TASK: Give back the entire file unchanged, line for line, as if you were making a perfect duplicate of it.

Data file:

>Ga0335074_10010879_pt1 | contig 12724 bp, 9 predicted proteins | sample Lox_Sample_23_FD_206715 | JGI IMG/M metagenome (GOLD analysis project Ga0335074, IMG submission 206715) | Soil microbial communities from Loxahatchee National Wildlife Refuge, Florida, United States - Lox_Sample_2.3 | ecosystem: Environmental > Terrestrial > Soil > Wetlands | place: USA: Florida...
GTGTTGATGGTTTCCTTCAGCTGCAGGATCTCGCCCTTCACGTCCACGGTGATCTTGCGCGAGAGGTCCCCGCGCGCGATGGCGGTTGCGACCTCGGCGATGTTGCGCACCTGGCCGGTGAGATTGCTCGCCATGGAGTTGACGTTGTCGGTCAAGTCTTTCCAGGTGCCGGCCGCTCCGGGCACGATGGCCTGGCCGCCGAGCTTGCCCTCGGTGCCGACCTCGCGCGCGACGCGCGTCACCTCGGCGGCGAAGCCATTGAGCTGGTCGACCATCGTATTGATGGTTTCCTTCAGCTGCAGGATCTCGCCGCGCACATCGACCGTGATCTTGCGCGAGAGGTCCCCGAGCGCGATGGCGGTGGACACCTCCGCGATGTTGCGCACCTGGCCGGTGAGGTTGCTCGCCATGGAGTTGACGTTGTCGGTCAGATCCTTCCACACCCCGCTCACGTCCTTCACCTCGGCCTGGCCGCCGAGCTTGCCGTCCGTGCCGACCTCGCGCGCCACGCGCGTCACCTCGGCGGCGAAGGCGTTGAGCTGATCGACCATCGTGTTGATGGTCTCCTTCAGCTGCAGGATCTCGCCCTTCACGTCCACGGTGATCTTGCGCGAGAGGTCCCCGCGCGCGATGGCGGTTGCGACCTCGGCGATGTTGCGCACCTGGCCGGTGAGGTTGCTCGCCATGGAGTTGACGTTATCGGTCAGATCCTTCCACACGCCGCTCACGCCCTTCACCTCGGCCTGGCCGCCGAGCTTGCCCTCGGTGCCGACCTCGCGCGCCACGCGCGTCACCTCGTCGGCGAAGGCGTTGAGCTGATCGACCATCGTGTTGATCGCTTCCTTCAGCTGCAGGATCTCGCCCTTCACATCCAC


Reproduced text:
>Ga0335074_10010879_pt1 | contig 12724 bp, 9 predicted proteins | sample Lox_Sample_23_FD_206715 | JGI IMG/M metagenome (GOLD analysis project Ga0335074, IMG submission 206715) | Soil microbial communities from Loxahatchee National Wildlife Refuge, Florida, United States - Lox_Sample_2.3 | ecosystem: Environmental > Terrestrial > Soil > Wetlands | place: USA: Florida...
GTGTTGATGGTTTCCTTCAGCTGCAGGATCTCGCCCTTCACGTCCACGGTGATCTTGCGCGAGAGGTCCCCGCGCGCGATGGCGGTTGCGACCTCGGCGATGTTGCGCACCTGGCCGGTGAGATTGCTCGCCATGGAGTTGACGTTGTCGGTCAAGTCTTTCCAGGTGCCGGCCGCTCCGGGCACGATGGCCTGGCCGCCGAGCTTGCCCTCGGTGCCGACCTCGCGCGCGACGCGCGTCACCTCGGCGGCGAAGCCATTGAGCTGGTCGACCATCGTATTGATGGTTTCCTTCAGCTGCAGGATCTCGCCGCGCACATCGACCGTGATCTTGCGCGAGAGGTCCCCGAGCGCGATGGCGGTGGACACCTCCGCGATGTTGCGCACCTGGCCGGTGAGGTTGCTCGCCATGGAGTTGACGTTGTCGGTCAGATCCTTCCACACCCCGCTCACGTCCTTCACCTCGGCCTGGCCGCCGAGCTTGCCGTCCGTGCCGACCTCGCGCGCCACGCGCGTCACCTCGGCGGCGAAGGCGTTGAGCTGATCGACCATCGTGTTGATGGTCTCCTTCAGCTGCAGGATCTCGCCCTTCACGTCCACGGTGATCTTGCGCGAGAGGTCCCCGCGCGCGATGGCGGTTGCGACCTCGGCGATGTTGCGCACCTGGCCGGTGAGGTTGCTCGCCATGGAGTTGACGTTATCGGTCAGATCCTTCCACACGCCGCTCACGCCCTTCACCTCGGCCTGGCCGCCGAGCTTGCCCTCGGTGCCGACCTCGCGCGCCACGCGCGTCACCTCGTCGGCGAAGGCGTTGAGCTGATCGACCATCGTGTTGATCGCTTCCTTCAGCTGCAGGATCTCGCCCTTCACATCCAC